“I was one of those American soldiers who was put off the landing craft too soon when it was still over 10 feet of water. All around me men were drowning before they could get to the beach. We were carrying packs weighing 45 pounds, and a rifle weighing another 10. I sank to the bottom, but fortunately I was physically strong enough to keep bouncing up from the bottom to grab some mouthfuls of air, and then a huge wave hit me and I was pushed to the beach. I was in France. It was D-Day 6th of June, 1944.”
Tony Vaccaro, the great photographer who was featured in LIC Courier in July, is about to leave his home in Long Island City to return to Normandy, this time to be honored in some of the towns he helped liberate. In addition, there will be a major exhibition of his war photography at the International War Museum in Caen, one of the cities that was the subject of some of the fiercest fighting of the war. Already honored by both the French and German governments for his work, this trip will return him to places where he witnessed absolute horror — and much valor with his comrades in the 83rd Infantry Division.
He is also being taken back on the Queen Mary by a French film company, Sundeck Films, which will make a documentary about Tony’s return to Normandy, and will use some of the crossing to interview him in detail about his war experiences. The film will be shown on French television in 2014.
During the war, Vaccaro was on a journey that would take him from the beach to 40 miles from Berlin in the ruins of the Third Reich. Getting off the beach and driving through Avranches to St. Denis and then the liberation of St. Malo was the beginning of a series of liberations of villages and towns. The Germans fought hard and it was a long and painful road with many losses.
“I know that some of my comrades felt that the French people were resentful of them, and did not like them as a result. I had the good fortune of being able to speak French, and therefore to really understand them. I like the French people very much and was glad to be there.”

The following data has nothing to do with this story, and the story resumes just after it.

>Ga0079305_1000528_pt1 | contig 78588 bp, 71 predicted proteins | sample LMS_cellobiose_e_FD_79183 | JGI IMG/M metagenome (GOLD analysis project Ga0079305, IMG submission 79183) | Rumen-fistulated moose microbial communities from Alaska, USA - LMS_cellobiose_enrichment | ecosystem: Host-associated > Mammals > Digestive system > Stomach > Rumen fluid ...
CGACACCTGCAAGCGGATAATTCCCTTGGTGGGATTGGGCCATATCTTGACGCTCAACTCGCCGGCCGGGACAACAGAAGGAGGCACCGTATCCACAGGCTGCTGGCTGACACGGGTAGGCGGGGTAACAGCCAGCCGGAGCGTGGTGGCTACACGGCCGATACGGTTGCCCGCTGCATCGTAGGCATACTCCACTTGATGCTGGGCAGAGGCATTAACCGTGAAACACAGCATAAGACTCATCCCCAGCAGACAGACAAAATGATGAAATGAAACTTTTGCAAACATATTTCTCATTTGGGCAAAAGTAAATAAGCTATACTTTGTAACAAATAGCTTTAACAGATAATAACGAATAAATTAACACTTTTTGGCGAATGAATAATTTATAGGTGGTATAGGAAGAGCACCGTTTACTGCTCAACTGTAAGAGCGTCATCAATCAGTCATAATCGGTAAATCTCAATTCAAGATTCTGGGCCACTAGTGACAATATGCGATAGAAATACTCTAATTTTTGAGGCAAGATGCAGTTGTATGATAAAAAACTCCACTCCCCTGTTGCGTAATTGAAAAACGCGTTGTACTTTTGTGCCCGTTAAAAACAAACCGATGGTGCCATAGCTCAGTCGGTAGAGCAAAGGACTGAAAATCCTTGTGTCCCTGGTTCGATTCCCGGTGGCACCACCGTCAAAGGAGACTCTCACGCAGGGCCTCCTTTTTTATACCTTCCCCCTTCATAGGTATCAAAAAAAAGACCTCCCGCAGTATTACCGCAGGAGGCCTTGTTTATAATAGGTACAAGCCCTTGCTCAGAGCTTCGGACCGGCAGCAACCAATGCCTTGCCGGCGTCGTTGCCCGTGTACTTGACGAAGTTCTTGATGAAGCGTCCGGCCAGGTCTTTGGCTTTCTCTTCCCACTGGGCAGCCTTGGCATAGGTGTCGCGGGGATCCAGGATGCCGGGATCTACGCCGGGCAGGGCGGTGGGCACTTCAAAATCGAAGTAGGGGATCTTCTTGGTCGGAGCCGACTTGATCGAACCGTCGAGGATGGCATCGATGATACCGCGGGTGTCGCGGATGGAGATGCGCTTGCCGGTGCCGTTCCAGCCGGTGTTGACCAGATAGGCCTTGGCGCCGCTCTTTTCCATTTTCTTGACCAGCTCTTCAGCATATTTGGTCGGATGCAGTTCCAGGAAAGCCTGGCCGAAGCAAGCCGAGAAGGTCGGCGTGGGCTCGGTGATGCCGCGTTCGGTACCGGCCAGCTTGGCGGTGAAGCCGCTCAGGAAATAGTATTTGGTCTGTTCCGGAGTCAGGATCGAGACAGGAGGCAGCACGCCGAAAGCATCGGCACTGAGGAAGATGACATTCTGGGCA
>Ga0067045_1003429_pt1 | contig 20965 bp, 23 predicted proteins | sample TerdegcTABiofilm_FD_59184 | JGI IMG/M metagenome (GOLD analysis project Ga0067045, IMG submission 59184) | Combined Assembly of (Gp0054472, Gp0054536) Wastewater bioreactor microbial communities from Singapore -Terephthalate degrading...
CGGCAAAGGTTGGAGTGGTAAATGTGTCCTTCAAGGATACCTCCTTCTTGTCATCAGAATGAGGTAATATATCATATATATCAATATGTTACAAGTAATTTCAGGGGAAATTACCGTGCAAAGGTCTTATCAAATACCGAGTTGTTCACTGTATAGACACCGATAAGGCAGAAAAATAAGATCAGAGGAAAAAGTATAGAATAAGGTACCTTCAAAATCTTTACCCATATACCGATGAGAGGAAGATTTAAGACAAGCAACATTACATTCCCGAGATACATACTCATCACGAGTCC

As the war progressed, its grimness did not recede. Vaccaro was in his foxhole when a shell burst nearby, killing two colonels.
“I always dug my foxholes deeper than most,” he said. “I had worked on the family farm and knew how to use tools, and even when the ground was hard in winter I still dug deep. It probably saved my life.”
After the fall of Paris, the drive into Germany began. Vaccaro was involved in the Battle of the Bulge, Germany’s last great offensive and all the vicious smaller battles on the way. He recalled the moment when he killed his first German soldier.
“The impact on me was enormous. I cried, and just took off and ran for 100 yards or so. It was an awful moment, but after I composed myself I was reminded of why I was there, and that if he had shot first I would have been dead.”
The photographs that he took have formed the basis of a book published by Taschen, “Into Germany-1944-1946,” and the basis of an exhibition, which has been seen in Germany and many other countries. Elements of this will be included in the exhibition in Caen.
In January 1945 Vaccaro and three other soldiers were lying in the snow on the outskirts of a small village in Belgium, the scene of heavy fighting. They were tense, expecting more conflict at any time. Suddenly, through the mist a shape emerged. It was a single German soldier coming towards them. Their fingers were on the triggers ready to kill him when the soldier, not knowing they were there, threw his rifle into the snow, shouting in German, “I am sick and tired of this bloody war!” Within seconds he was captured by the group, and was much relieved to be so.
“The German spoke for all of us,” recalls Vaccaro.
This return with honor to Normandy will bring back many memories, but Vaccaro will bring to his audiences the humanity and nobility that makes his photography great.
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